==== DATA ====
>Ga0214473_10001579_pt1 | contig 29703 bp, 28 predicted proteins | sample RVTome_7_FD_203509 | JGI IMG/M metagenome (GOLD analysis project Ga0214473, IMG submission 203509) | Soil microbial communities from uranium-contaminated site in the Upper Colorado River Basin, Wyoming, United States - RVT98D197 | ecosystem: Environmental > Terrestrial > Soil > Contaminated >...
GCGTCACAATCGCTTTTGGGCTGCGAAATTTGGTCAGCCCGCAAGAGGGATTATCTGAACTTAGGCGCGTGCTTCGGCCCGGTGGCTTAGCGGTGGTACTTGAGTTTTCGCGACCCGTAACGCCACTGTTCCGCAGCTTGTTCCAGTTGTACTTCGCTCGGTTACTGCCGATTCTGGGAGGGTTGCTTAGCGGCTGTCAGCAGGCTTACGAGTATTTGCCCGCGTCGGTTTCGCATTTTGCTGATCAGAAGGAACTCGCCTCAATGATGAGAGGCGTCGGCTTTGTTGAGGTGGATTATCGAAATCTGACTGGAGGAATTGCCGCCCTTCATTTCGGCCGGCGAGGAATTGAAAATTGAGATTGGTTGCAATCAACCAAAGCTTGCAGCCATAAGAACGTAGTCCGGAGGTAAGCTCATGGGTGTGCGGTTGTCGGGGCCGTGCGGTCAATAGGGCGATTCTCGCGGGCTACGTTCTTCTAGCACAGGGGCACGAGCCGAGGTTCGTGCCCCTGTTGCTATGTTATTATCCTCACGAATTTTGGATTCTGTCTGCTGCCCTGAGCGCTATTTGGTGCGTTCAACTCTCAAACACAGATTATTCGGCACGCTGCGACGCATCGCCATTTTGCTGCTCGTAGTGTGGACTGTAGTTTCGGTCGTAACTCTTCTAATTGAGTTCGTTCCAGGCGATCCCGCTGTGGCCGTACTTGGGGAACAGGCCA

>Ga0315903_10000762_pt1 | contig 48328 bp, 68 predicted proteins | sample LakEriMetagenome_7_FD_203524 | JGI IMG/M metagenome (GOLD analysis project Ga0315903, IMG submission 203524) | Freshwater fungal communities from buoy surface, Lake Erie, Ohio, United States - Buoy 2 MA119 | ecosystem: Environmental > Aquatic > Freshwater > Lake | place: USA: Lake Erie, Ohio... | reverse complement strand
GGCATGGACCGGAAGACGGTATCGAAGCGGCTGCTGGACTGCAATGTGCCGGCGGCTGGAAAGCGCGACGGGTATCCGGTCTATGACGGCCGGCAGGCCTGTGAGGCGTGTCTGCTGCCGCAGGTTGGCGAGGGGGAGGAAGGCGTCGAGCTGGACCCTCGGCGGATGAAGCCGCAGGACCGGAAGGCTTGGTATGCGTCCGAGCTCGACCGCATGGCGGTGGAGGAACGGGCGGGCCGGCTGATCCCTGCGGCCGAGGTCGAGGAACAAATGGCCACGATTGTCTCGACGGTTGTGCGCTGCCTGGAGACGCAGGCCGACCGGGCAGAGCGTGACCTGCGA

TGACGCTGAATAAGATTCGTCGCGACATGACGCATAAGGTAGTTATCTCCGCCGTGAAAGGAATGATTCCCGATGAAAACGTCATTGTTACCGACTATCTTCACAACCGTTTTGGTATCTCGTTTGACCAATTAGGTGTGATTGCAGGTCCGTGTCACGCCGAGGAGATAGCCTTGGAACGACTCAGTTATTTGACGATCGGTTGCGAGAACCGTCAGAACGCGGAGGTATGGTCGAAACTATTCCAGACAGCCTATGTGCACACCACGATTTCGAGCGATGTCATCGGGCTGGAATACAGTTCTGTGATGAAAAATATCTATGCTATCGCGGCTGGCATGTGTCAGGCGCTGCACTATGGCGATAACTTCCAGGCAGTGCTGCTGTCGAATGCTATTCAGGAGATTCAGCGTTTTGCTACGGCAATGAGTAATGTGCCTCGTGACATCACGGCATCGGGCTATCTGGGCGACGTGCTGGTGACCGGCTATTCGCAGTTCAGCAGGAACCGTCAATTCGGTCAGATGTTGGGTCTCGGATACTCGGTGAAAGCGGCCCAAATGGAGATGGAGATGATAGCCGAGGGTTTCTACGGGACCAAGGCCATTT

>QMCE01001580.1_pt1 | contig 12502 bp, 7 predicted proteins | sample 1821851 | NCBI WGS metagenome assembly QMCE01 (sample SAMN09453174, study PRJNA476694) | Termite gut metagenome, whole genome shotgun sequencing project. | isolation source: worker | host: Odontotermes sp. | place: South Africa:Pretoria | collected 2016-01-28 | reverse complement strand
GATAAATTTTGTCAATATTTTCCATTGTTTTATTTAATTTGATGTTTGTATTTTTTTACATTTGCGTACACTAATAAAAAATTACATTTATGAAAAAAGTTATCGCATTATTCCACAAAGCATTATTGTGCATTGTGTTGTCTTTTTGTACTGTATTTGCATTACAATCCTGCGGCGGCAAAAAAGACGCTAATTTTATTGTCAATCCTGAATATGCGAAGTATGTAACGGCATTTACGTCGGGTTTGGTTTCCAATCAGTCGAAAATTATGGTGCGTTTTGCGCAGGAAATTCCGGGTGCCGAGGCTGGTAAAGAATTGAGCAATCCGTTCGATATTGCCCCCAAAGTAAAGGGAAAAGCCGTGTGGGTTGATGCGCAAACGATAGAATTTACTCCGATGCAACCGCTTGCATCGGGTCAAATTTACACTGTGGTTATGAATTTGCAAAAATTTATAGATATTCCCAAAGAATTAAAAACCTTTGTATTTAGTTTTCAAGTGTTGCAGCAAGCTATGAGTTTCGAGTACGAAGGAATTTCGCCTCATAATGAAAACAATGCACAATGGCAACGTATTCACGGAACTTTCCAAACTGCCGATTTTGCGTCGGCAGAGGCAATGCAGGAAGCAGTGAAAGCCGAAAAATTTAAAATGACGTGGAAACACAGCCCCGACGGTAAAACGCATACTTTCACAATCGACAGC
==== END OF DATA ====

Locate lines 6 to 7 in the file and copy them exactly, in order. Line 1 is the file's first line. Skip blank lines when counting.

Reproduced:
>QMCE01001580.1_pt1 | contig 12502 bp, 7 predicted proteins | sample 1821851 | NCBI WGS metagenome assembly QMCE01 (sample SAMN09453174, study PRJNA476694) | Termite gut metagenome, whole genome shotgun sequencing project. | isolation source: worker | host: Odontotermes sp. | place: South Africa:Pretoria | collected 2016-01-28 | reverse complement strand
GATAAATTTTGTCAATATTTTCCATTGTTTTATTTAATTTGATGTTTGTATTTTTTTACATTTGCGTACACTAATAAAAAATTACATTTATGAAAAAAGTTATCGCATTATTCCACAAAGCATTATTGTGCATTGTGTTGTCTTTTTGTACTGTATTTGCATTACAATCCTGCGGCGGCAAAAAAGACGCTAATTTTATTGTCAATCCTGAATATGCGAAGTATGTAACGGCATTTACGTCGGGTTTGGTTTCCAATCAGTCGAAAATTATGGTGCGTTTTGCGCAGGAAATTCCGGGTGCCGAGGCTGGTAAAGAATTGAGCAATCCGTTCGATATTGCCCCCAAAGTAAAGGGAAAAGCCGTGTGGGTTGATGCGCAAACGATAGAATTTACTCCGATGCAACCGCTTGCATCGGGTCAAATTTACACTGTGGTTATGAATTTGCAAAAATTTATAGATATTCCCAAAGAATTAAAAACCTTTGTATTTAGTTTTCAAGTGTTGCAGCAAGCTATGAGTTTCGAGTACGAAGGAATTTCGCCTCATAATGAAAACAATGCACAATGGCAACGTATTCACGGAACTTTCCAAACTGCCGATTTTGCGTCGGCAGAGGCAATGCAGGAAGCAGTGAAAGCCGAAAAATTTAAAATGACGTGGAAACACAGCCCCGACGGTAAAACGCATACTTTCACAATCGACAGC